Tomorrow, and tomorrow, and tomorrow,
Creeps in this petty pace from day to day
To the last syllable of recorded time,
And all our yesterdays have lighted fools
It’s so easy to think about tomorrow, and forget about today. To look to the future for satisfaction, and ignore the here and now. So many things we strive for are based on delayed gratification, and the promise of what is to come, but if what we desire is always in the future, how will we ever truly be happy?
They say ‘Tomorrow never comes’. True, from a linguistic/philosophical point of view, though always a saying that annoys me somehow with it’s clever smugness. I used to have a saying, ‘Never put of ’til tomorrow what you can get away with never doing’, but that was just me trying to be funny. Besides, if it doesn’t need doing, why is it on your To Do List in the first place?
Tomorrow I head out to the Dhamma Dipa Centre near Hereford for my 10 day introduction to Vipassana meditation course. I’ll be honest, I’m a little apprehensive, as 10 days is a long time, especially with all the rules they impose on your staying there.
But also I’m looking forward to a chance to practice properly for the first time. No distractions, just you and the cushion. What I’m less enthusiastic about is dealing with my leg while I’m there. Thanks to a litany of injuries my right leg hurts in oh so many different positions, and I don’t know if I’ll be able to sit for hours at a time without a great deal of pain. I just did a Tai Chi weekend and by the end of it I was really in a lot of pain.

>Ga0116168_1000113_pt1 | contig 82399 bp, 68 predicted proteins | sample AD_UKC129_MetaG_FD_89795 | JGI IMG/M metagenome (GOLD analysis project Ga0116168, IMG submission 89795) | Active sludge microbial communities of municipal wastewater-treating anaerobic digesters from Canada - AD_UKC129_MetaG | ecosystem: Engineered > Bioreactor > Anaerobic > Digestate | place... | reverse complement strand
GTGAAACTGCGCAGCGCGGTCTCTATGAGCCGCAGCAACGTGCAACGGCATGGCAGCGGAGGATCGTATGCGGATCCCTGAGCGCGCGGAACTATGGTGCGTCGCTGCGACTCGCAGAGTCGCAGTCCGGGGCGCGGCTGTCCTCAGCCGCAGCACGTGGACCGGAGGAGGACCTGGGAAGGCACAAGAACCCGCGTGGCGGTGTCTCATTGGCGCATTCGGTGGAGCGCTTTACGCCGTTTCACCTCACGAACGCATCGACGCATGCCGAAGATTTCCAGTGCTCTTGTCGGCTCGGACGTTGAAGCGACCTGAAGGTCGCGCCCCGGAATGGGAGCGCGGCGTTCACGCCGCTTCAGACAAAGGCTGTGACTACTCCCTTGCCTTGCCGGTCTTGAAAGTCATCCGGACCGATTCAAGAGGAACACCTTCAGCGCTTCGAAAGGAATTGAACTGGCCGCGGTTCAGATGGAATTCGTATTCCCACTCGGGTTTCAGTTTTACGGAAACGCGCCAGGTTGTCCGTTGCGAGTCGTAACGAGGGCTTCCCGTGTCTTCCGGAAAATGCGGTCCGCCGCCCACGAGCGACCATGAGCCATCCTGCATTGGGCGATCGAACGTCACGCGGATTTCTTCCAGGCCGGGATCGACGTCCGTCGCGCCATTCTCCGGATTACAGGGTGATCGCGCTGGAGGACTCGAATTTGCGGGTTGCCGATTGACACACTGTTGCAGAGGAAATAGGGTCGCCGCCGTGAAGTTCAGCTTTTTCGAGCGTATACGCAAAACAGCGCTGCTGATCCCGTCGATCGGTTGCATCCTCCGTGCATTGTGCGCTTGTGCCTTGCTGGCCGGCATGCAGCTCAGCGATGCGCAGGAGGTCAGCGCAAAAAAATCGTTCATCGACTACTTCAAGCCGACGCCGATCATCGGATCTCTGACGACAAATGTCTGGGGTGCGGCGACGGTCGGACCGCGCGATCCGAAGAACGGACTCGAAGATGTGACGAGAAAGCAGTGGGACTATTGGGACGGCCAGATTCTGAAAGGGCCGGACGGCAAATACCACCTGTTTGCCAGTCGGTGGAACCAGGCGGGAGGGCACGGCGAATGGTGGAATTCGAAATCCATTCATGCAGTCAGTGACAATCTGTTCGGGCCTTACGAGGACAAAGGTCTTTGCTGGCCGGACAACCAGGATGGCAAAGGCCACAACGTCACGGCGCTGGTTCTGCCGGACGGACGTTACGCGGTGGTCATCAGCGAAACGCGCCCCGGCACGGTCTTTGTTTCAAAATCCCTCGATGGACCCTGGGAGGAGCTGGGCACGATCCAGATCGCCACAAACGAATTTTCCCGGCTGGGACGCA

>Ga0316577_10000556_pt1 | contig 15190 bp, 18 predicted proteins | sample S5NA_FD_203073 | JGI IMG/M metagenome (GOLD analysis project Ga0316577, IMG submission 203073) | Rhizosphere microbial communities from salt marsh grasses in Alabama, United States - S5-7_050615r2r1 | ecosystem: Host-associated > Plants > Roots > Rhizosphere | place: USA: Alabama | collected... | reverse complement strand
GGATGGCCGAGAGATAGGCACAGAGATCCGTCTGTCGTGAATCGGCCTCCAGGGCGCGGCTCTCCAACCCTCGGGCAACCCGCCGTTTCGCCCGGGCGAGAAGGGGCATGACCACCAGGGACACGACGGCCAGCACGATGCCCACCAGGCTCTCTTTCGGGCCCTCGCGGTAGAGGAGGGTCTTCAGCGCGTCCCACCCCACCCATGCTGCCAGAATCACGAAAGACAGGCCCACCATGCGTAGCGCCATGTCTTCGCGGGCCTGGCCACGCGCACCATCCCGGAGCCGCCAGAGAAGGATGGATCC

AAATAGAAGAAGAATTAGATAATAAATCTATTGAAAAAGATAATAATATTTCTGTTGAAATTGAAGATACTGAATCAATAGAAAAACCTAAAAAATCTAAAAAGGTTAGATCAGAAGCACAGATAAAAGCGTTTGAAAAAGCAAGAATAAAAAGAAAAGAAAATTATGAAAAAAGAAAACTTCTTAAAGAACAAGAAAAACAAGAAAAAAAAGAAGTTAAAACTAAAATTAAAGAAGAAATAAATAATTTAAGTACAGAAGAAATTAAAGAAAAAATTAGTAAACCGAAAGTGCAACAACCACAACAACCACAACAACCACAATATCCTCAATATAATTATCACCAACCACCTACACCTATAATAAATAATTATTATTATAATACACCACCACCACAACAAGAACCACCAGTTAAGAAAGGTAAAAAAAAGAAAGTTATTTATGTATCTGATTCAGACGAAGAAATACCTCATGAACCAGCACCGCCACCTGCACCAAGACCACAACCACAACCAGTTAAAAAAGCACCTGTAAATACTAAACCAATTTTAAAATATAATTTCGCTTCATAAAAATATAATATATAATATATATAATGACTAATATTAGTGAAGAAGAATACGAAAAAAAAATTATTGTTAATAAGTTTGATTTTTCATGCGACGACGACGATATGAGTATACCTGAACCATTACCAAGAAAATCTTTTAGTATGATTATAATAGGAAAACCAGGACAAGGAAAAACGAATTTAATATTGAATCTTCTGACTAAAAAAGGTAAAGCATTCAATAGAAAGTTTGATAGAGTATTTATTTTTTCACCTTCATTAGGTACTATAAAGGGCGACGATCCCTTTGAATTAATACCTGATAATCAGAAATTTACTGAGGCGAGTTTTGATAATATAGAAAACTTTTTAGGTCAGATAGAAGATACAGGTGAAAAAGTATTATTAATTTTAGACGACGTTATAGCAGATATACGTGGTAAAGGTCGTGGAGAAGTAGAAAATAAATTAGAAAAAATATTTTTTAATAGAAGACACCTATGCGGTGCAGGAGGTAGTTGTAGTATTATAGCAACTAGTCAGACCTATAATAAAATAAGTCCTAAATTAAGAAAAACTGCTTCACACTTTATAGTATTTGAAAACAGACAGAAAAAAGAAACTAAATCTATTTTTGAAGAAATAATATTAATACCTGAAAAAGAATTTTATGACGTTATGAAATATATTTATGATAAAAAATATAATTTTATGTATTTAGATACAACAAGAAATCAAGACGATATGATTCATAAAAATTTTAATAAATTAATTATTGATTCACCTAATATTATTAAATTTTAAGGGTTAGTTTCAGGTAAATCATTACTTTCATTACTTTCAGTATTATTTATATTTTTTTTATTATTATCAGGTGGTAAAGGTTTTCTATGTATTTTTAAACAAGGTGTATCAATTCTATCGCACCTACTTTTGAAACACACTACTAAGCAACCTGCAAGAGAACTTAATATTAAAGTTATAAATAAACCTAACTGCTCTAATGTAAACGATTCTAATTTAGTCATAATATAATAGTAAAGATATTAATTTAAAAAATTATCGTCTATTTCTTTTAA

But hopefully it’ll calm down over the next 10 days. I have exercises to do and I won’t be doing any work so nothing should aggravate it. And there are a number of positions you can meditate in, so I’m sure I’ll find something I can do that’ll work for me.
For my last bit of visual entertainment for a while I just finished watching a great documentary about the Apollo missions called In The Shadow Of The Moon. Not only is it fascinating to watch, but it is inspiring to hear the revelations each astronaut went through in seeing the Earth from so far away. Some found their spirituality (very specifically saying not religion, but spirituality), some came to realise how unimportant the many things we find to complain about day to day really are, some came to understand the interconnectedness of each and every thing in the Universe, but not one of them came away thinking that this fractious, warring, polluting system we’ve set in motion is the way to be.
And it made me think too. Neil Armstrong was 38 when he went on his mission into space. I’m 38, and tomorrow I embark on my mission to become a space cadet. How alike we truly are, lol. 🙂 Ok, I’m just messing. but it is interesting to see what others before you have done by the same age you are.
However, that being said, you can’t get caught up in measuring yourself by the standards of others of course. Each of us has their own path to follow, and we must find our own ways of measuring our success (otherwise we’ll always be unsuccessful, and ultimately always unhappy). But more importantly we have to enjoy the victories of today, for if we always look to the future for validation we will never truly feel we have achieved anything.
Ok, that’s enough philosiphising for now. See you in 2 weeks when I’ll report on my 10 days of meditative seclusion, and hopefully I’ll finally be able to make some decisions about my upcoming sabbatical, and progress forward in my quest for a Brand New Life.